Children of parents who talk to their teens regularly about drugs are 42% less likely to use drugs than those who don't, yet only a quarter of teens report having these conversations.

Consequences of Decisions

To learn to consider consequences when making decisions.

Children in grades 4-6 are oriented toward the present. They tend to be most productive with short-term goals, short deadlines, and immediate rewards. At this age level, children are beginning to make decisions that can have long-term consequences, such as whether they will try to succeed in school, participate in arts or sports, and develop healthy friendships. They need to understand how decisions they make now about drugs and other things can affect them months or years from now.

Using the business section of your local newspaper, select examples of advertisements for various investment returns and interest rates.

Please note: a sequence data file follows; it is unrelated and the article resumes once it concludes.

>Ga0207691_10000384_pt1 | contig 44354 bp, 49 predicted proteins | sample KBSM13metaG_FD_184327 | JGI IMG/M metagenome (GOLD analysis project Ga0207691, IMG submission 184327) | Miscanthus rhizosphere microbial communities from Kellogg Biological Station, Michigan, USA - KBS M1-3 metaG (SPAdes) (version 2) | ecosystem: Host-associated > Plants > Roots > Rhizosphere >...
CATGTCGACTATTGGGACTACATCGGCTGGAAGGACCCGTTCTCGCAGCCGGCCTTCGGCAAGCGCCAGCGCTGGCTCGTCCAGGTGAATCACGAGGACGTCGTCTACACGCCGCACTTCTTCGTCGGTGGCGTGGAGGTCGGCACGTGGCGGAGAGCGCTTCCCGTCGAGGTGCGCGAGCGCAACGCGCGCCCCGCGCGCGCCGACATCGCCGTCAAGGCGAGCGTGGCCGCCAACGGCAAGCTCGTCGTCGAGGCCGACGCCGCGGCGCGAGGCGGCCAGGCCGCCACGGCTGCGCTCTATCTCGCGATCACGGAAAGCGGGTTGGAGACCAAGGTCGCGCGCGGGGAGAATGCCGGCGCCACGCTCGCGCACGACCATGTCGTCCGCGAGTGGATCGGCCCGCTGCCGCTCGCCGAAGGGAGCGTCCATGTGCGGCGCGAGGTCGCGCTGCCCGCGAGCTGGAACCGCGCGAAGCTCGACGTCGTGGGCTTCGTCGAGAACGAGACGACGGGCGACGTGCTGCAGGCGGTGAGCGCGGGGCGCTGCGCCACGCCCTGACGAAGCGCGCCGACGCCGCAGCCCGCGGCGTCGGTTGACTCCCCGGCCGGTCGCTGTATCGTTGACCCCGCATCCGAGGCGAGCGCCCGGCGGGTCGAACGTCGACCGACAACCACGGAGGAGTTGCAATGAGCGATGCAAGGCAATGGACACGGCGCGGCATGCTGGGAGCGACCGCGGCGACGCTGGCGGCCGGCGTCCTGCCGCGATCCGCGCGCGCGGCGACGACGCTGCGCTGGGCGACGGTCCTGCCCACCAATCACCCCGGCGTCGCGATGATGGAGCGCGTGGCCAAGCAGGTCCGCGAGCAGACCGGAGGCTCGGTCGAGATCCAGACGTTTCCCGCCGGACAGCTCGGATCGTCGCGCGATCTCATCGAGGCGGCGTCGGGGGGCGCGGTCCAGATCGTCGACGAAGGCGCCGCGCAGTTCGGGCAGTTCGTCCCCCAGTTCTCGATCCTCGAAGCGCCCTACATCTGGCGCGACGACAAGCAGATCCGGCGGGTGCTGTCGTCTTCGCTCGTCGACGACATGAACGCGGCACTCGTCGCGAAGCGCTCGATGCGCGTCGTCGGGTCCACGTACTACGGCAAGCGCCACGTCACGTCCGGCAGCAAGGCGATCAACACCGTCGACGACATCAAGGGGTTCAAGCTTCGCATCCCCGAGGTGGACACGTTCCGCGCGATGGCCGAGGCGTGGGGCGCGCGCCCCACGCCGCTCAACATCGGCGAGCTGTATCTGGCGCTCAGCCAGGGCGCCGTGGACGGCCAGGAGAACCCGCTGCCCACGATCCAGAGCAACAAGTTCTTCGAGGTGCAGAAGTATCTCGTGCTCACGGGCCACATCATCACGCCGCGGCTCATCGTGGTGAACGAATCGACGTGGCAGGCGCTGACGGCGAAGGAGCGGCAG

Have students calculate the differences among returns and rates and determine which will make them the most money over a specific period of time. Then have students analyze advertisements for product warranties (example: automobiles), and discuss how decisions made now could affect the future. (Note: Calculating differences in these warranties is important to understanding this lesson.)

Newspaper clippings of advertisements for investment returns, interest rates, and product warranties.

Teacher Tips
• Depending on the age of the student and math curriculum, you may choose instead to compute percentages.

• The idea that decisions made relative to many aspects of life have consequences should be reinforced often with students of this age group.

Learning to Live Drug-Free, A Curriculum Model for Prevention, U.S. Department of Education's Safe and Drug-Free Schools Program

2490 Coral Way, Miami, FL 33145 | Phone: 800-705-8997

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